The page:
Was made famous attempts to replace the Hanoverian kings of England with Catholic Stuarts. Supporters of James did not have sufficient support outside the mountain areas, as the inhabitants of the lowlands considered them Catholics. James Edward Stuart, known as the old pretender to the throne, the son of the exiled English king James VII, made several attempts to rise to the throne, but in 1719 fled to France. In 1745, his son, Prince Charles the Handsome, a young pretender to the throne, returned to Scotland to claim his father’s crown. After his death in 1745 in Culloden, the government banned mercenary armies, the wearing of plaid skirts and the playing of bagpipes. Coinciding with the inexorable changes caused by the industrial revolution, the prohibitions caused the disappearance of the entire lifestyle and the destruction of the inhabitants of the mountain regions.
In the South, the industrial revolution brought with it the prosperity of cities and an increase in population, the emergence of industries such as cotton and shipbuilding, as well as rapid trade. The development of urban life coincided with the intellectual heyday, Scottish enlightenment, as people directed the energy previously wasted on religion, to organize their leisure and profit. Literature flourished. The way of life of the rich became more and more bourgeois, while the situation of the poor worsened, they suffered from typhus epidemics and other problems in overcrowded apartments. Cities became larger after one of the harshest events in the history of the already darkened North – the purification of mountain regions, which began in 1700 and lasted more than a hundred years. Overpopulation, potato crop failure and the collapse of the algae industry forced the owners to drive people off the ground. Many Scots migrated to North America, New Zealand and Australia, carrying their reputation for thrift and hard work. The few remaining on the ground were squeezed into tiny areas called farms.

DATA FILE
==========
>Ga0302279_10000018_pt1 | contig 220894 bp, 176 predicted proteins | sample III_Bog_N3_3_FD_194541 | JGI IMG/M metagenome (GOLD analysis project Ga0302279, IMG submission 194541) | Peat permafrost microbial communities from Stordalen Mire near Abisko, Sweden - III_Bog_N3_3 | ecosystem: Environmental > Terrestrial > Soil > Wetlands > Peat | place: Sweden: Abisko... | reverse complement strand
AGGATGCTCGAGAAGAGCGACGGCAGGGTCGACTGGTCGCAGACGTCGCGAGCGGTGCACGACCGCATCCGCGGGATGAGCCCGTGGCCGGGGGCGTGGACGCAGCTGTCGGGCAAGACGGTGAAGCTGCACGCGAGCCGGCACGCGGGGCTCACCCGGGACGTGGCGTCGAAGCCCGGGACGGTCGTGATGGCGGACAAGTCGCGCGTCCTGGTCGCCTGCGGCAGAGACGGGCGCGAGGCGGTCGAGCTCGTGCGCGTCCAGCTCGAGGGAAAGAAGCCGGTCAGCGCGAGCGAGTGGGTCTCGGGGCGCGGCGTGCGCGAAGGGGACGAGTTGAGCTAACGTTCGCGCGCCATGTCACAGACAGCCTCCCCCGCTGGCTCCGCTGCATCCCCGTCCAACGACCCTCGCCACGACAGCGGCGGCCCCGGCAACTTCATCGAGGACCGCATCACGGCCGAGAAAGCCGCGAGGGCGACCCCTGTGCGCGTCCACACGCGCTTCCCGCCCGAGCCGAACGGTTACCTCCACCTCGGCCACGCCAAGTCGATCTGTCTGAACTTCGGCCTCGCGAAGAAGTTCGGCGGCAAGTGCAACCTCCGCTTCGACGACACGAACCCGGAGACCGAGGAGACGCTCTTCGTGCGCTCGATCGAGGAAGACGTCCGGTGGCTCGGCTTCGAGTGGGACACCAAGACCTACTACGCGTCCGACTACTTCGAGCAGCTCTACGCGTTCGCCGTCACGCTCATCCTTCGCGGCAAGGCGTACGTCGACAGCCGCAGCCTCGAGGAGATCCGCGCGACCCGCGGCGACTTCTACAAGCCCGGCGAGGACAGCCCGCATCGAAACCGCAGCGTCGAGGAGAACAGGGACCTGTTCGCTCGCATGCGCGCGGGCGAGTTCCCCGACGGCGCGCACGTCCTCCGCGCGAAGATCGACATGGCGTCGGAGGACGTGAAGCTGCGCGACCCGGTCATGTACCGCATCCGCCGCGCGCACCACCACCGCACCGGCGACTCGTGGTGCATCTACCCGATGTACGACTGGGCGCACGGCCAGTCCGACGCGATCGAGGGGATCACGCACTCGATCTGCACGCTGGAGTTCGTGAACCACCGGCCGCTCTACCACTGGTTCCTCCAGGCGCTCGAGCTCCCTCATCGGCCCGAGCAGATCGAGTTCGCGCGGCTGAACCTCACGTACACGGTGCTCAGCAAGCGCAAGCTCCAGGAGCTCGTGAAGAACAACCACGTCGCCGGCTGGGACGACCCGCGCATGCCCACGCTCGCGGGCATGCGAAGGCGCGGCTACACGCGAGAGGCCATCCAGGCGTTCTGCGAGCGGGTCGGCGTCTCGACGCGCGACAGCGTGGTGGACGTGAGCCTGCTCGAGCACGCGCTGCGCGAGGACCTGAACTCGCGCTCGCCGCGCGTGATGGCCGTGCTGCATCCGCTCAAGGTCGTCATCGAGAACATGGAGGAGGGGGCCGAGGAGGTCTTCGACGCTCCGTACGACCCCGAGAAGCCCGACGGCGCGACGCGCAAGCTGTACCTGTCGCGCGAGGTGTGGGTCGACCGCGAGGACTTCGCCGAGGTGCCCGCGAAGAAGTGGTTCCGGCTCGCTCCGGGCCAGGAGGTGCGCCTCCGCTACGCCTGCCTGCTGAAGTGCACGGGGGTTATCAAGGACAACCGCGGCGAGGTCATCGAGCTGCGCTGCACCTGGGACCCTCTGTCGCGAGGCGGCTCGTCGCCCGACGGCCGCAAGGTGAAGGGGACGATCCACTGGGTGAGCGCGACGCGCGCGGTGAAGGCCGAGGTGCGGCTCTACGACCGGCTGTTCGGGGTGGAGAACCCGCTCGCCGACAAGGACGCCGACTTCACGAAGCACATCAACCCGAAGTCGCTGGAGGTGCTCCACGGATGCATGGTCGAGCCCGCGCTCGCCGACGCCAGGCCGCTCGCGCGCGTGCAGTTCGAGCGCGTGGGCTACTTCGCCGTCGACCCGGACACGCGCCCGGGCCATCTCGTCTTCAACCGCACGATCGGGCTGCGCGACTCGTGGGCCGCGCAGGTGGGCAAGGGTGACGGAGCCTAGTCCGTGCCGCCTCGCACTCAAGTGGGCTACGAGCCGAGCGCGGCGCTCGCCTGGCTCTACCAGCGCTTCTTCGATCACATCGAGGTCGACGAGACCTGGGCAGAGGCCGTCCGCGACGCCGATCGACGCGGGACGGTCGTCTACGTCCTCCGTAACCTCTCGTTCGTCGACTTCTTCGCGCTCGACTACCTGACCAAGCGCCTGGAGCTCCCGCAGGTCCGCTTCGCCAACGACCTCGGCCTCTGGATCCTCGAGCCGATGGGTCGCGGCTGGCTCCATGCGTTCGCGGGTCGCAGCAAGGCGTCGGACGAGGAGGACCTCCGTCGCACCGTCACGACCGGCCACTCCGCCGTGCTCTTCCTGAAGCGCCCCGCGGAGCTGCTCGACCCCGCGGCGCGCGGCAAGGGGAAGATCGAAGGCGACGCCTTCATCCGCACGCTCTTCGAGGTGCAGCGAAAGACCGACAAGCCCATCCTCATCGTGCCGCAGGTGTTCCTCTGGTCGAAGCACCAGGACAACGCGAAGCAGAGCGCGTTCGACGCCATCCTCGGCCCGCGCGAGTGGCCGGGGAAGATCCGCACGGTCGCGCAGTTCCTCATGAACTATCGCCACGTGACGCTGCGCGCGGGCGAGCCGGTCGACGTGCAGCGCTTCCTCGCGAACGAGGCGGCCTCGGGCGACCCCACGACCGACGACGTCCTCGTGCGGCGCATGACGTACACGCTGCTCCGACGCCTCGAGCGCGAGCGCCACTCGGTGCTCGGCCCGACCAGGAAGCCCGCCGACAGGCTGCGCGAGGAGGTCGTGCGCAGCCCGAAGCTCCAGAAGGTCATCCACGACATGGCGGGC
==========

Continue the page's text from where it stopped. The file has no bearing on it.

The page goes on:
Industrial flourishing lasted during the First World war, but the world depression of the 1930s dealt him a mortal blow. Aberdeen was the only city where the market developed in the 20th century, thanks to the discovery of oil and gas in the North sea in 1970. Persistent economic problems, unemployment, rural outflows and lower levels of health and housing than in England have led to a loss of confidence in the government. However, the desire to break the Alliance with England was stronger than in previous years.
Labour Scotland struggled through the 80s and 90s of the twentieth century under conservative British rule, which did not take into account the desire for self-government of Scotland. The decisive victory of Labour in the 1997 General election resulted in the removal of all Scottish conservative seats and the birth of the Scottish Parliament, which first met in 1999. The new Parliament building is being built on Holyrood in Edinburgh and will be completed in November 2003. The labour government has already approved the granting of limited power to Scotland, so the emergence of an independent Scotland in the 21st century is no longer such a pipe dream.